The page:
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2004 Sienna CE 97k miles
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Discussion Starter · #1 ·
at first i thought it was the outer cv boot, but I guess not. is it possible to just replace it w/o take out a bunch of stuff, maybe using a split boot kit?
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2009 Sienna LE
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I'm not real familiar with that, but here are some quick thoughts: I think that's the power steering boot. I think the reason that happens is that the seals in the rack and pinion fail, power steering fluid escapes into the boot, and then the boot ruptures under the additional pressure. Depending on how bad the leak is, I think you might be able to add power steering fluid from time to time. The fix would be replacing the rack and pinion.

Again, I'm not real familiar with this, so I'm sure others will have better advice. Just wanted to post something in case you're stratching your head!
 

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Second Gen Sienna have a known issue with rack and pinion seals... they leak on the passenger side and the fluid gets collected by the boot. I think it most often fails on the bottom or at least lower half of the boot. Lots of posts about it on various sites. I have to deal with mine in the near future. Some people have had success adding a specific type of power steering fluid (I don't recall the type) that keeps it from leaking at the seals. Others have purchased refurbished rack and pinion parts. Again, lots of posts about it.. But once the boot is damaged, it has to be replaced. Please let us know how you proceed and the outcome.
 

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Yes, some have had success replacing the boot and flushing the power steering system with Dexron 3 transmission fluid.
 

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Valvoline MaxLife Dex/Merc is the ATF you want. It has seal conditioner in it. Flush the old fluid out and replace with it instead.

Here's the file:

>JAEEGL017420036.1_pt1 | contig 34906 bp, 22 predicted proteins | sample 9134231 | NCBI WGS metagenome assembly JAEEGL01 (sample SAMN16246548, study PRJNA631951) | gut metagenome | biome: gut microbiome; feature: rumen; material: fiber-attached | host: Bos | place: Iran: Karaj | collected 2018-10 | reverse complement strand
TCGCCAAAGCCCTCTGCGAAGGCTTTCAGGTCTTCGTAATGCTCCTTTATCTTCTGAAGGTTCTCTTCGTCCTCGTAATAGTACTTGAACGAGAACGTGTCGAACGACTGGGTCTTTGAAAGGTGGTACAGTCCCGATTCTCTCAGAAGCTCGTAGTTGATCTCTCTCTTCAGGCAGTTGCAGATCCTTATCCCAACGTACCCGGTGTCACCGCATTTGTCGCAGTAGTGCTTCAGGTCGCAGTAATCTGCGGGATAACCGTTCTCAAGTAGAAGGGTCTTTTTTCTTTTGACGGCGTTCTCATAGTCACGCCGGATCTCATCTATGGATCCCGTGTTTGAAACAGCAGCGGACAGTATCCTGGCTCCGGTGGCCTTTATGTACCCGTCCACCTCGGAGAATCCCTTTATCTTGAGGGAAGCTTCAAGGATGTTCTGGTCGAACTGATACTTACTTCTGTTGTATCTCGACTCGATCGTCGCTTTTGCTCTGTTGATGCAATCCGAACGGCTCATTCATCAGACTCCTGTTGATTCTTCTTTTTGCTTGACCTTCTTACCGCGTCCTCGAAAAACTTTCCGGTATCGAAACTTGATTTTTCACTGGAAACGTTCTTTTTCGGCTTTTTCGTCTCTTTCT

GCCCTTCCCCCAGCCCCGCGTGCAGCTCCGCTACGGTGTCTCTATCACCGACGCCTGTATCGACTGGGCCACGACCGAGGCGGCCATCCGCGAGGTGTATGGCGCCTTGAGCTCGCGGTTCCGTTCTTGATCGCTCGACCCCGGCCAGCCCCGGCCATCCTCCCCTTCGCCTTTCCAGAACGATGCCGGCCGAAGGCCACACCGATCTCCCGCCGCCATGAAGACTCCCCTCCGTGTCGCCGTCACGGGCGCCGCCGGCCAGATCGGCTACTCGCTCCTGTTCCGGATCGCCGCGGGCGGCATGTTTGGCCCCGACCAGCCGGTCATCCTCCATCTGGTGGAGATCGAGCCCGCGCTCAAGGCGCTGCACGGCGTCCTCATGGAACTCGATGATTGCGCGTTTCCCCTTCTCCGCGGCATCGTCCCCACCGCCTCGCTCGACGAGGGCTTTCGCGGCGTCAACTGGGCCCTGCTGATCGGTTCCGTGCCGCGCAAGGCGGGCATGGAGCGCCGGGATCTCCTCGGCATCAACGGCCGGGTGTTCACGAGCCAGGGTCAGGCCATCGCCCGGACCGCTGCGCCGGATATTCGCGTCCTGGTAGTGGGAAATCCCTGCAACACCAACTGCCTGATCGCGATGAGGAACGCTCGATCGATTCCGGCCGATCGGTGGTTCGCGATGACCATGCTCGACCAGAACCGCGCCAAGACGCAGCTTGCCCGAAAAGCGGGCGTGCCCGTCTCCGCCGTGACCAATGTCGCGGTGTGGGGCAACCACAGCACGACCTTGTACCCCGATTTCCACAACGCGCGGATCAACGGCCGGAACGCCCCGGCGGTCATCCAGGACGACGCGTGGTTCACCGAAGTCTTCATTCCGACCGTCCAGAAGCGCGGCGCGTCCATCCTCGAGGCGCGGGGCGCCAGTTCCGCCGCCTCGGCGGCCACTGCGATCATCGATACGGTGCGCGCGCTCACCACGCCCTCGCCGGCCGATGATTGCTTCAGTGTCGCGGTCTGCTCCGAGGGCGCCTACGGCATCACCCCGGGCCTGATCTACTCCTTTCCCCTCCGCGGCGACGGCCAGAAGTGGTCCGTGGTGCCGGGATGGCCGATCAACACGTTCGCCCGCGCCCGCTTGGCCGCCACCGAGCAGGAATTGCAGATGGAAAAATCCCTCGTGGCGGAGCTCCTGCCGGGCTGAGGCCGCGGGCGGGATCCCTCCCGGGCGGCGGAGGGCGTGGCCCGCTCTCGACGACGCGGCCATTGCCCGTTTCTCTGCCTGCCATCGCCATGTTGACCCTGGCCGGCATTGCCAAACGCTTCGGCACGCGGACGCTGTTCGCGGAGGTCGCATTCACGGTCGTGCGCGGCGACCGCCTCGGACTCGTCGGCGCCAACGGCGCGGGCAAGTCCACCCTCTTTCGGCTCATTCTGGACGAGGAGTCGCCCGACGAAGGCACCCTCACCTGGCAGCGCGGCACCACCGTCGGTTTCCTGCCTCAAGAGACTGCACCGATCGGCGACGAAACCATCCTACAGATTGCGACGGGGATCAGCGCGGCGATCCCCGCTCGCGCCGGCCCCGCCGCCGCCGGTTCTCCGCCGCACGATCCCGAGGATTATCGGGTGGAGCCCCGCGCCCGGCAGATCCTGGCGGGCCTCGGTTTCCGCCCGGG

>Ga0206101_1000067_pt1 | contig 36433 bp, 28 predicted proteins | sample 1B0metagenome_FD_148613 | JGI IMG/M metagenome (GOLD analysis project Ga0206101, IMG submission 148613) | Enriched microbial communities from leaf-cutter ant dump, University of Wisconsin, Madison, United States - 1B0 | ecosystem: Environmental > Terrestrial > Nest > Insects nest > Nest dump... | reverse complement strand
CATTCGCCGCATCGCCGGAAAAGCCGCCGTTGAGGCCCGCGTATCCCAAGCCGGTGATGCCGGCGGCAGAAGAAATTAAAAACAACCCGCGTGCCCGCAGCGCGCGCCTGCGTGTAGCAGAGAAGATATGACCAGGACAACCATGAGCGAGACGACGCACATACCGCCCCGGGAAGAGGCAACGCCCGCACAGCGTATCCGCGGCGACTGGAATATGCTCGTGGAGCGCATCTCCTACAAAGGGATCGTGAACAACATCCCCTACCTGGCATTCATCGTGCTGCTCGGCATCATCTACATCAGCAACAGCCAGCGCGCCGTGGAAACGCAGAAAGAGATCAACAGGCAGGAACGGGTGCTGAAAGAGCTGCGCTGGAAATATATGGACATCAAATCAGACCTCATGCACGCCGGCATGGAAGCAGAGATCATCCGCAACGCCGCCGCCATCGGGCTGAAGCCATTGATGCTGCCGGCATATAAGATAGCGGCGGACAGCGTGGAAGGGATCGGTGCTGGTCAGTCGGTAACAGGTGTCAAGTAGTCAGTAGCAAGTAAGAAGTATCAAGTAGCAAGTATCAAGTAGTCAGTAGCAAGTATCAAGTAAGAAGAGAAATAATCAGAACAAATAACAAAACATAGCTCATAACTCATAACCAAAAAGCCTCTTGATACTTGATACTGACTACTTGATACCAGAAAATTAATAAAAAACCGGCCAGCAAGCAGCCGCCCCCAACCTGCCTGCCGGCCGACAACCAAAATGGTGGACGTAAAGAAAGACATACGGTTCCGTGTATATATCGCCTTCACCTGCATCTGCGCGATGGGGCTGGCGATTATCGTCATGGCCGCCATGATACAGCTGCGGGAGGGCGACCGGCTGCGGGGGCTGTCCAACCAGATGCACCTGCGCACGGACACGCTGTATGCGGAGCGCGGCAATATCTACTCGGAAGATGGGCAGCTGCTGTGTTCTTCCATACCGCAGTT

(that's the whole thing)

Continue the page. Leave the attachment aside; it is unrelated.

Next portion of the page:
The rack boot is not difficult to replace. I have done it on mine. The secret to doing the replacement without having to get an alignment done afterward is to count the exact number of turns it takes to remove the tie rod end and reinstall it using the exact same number of turns. The new one has been on mine for about 4 years and shows no signs of deterioration, so I consider the problem as being solved. There are YouTube videos on this.
 

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You can also try Lucas power steering stop leak. Its not junky snake oil and at about $12 for a bottle its a lot cheaper than replacing the rack. Obviously the boot still needs to be replaced but I have used the Lucas and it worked.
 

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There is ALSO a technique to replace the boot without removing the outer tie rod. It's called something like the glove technique or some such. Basically, you disconnect the tie rod from the knuckle, wrap the outer tie rod ball joint with a nitrile glove (or a sandwich bag or whatever), smear a ton of grease all over the glove and then use the stretch of the new boot combined with the lubricating power of the grease and just pull it over the end of the outer tie rod. And, yes, it happens due to a leaking rack. Sometimes, fresh fluid will slow/stop the leak. Sometimes, a stop-leak product will do it. If not, the new boot will survive for maybe 2 years before it fails again. If your inner and/or outer tie rods have a lot of play, they are probably fairly worn, you'd probably be better off replacing the whole rack (which comes with inner tie rods and boots already installed and sometimes includes outer tie rods). If the joints are tight but not seized, I'd probably just replace the boot and keep topping off the fluid for a year or two. Oh, and paying someone to replace the rack, from estimates I've seen here, range from about $1200 to $2500. If you DIY, Rack Doctor has Gen 2 racks for $307 (including outer tie rods) and then you'd want to get an alignment afterwards.
 

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2004 Sienna CE 97k miles
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Discussion Starter · #9 ·
thanks for all the info. any idea how much new fluid is needed after flushing? wanted to try the Lucas stop leak, I remember it got pretty good reviews by Scotty Kilmer although it was a different product( Lucas ATF additive). $19 for 32 oz on Amazon. is that enough ?
 

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thanks for all the info. any idea how much new fluid is needed after flushing? wanted to try the Lucas stop leak, I remember it got pretty good reviews by Scotty Kilmer although it was a different product( Lucas ATF additive). $19 for 32 oz on Amazon. is that enough ?
I have a bottle of DEXRON III ATF sitting on the shelf. I added a tiny bit on 3 different occasions and did a turkey-baster partial swap twice. There's still plenty left in there. Part of me wants to pull the reservoir, clean it out thoroughly, and rig up a power flush of sorts, dumping the return into an empty container and the feed drawing from a fresh, clean supply, but I haven't done that yet. If I ever get around to replacing the rack, I'd probably do that first.
 
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